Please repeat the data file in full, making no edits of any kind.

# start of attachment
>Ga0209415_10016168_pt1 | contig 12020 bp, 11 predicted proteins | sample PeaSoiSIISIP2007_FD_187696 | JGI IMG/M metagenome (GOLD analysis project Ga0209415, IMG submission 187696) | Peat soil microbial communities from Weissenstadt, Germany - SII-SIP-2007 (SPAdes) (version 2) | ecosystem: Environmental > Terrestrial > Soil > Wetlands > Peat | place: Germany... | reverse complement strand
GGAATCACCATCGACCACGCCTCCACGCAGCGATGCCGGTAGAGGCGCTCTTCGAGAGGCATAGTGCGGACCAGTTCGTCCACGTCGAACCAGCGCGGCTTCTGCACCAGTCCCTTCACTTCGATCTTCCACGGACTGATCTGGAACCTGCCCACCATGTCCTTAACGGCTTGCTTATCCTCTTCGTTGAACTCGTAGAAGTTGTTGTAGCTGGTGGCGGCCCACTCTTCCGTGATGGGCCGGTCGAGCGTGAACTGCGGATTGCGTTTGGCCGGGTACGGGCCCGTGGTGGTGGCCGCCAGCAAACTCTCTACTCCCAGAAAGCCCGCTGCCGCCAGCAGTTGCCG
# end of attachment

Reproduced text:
>Ga0209415_10016168_pt1 | contig 12020 bp, 11 predicted proteins | sample PeaSoiSIISIP2007_FD_187696 | JGI IMG/M metagenome (GOLD analysis project Ga0209415, IMG submission 187696) | Peat soil microbial communities from Weissenstadt, Germany - SII-SIP-2007 (SPAdes) (version 2) | ecosystem: Environmental > Terrestrial > Soil > Wetlands > Peat | place: Germany... | reverse complement strand
GGAATCACCATCGACCACGCCTCCACGCAGCGATGCCGGTAGAGGCGCTCTTCGAGAGGCATAGTGCGGACCAGTTCGTCCACGTCGAACCAGCGCGGCTTCTGCACCAGTCCCTTCACTTCGATCTTCCACGGACTGATCTGGAACCTGCCCACCATGTCCTTAACGGCTTGCTTATCCTCTTCGTTGAACTCGTAGAAGTTGTTGTAGCTGGTGGCGGCCCACTCTTCCGTGATGGGCCGGTCGAGCGTGAACTGCGGATTGCGTTTGGCCGGGTACGGGCCCGTGGTGGTGGCCGCCAGCAAACTCTCTACTCCCAGAAAGCCCGCTGCCGCCAGCAGTTGCCG